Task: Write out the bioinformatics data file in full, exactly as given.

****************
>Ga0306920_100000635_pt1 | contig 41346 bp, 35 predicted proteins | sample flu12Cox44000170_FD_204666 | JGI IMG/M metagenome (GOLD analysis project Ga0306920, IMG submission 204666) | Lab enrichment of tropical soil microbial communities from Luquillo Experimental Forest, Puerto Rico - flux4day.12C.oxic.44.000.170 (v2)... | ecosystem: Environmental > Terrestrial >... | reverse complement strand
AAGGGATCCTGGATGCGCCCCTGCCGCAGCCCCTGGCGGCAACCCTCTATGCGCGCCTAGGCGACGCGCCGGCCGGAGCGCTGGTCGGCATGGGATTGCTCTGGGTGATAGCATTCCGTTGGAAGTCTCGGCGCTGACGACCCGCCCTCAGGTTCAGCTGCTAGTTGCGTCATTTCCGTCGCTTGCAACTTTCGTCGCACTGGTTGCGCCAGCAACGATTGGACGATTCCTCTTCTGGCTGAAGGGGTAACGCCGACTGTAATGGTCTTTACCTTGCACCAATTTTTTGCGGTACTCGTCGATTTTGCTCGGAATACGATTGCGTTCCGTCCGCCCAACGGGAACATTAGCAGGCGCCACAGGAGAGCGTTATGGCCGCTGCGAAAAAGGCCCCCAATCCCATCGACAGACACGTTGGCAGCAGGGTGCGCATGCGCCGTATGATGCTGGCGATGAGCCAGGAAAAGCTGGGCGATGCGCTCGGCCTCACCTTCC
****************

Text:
>Ga0306920_100000635_pt1 | contig 41346 bp, 35 predicted proteins | sample flu12Cox44000170_FD_204666 | JGI IMG/M metagenome (GOLD analysis project Ga0306920, IMG submission 204666) | Lab enrichment of tropical soil microbial communities from Luquillo Experimental Forest, Puerto Rico - flux4day.12C.oxic.44.000.170 (v2)... | ecosystem: Environmental > Terrestrial >... | reverse complement strand
AAGGGATCCTGGATGCGCCCCTGCCGCAGCCCCTGGCGGCAACCCTCTATGCGCGCCTAGGCGACGCGCCGGCCGGAGCGCTGGTCGGCATGGGATTGCTCTGGGTGATAGCATTCCGTTGGAAGTCTCGGCGCTGACGACCCGCCCTCAGGTTCAGCTGCTAGTTGCGTCATTTCCGTCGCTTGCAACTTTCGTCGCACTGGTTGCGCCAGCAACGATTGGACGATTCCTCTTCTGGCTGAAGGGGTAACGCCGACTGTAATGGTCTTTACCTTGCACCAATTTTTTGCGGTACTCGTCGATTTTGCTCGGAATACGATTGCGTTCCGTCCGCCCAACGGGAACATTAGCAGGCGCCACAGGAGAGCGTTATGGCCGCTGCGAAAAAGGCCCCCAATCCCATCGACAGACACGTTGGCAGCAGGGTGCGCATGCGCCGTATGATGCTGGCGATGAGCCAGGAAAAGCTGGGCGATGCGCTCGGCCTCACCTTCC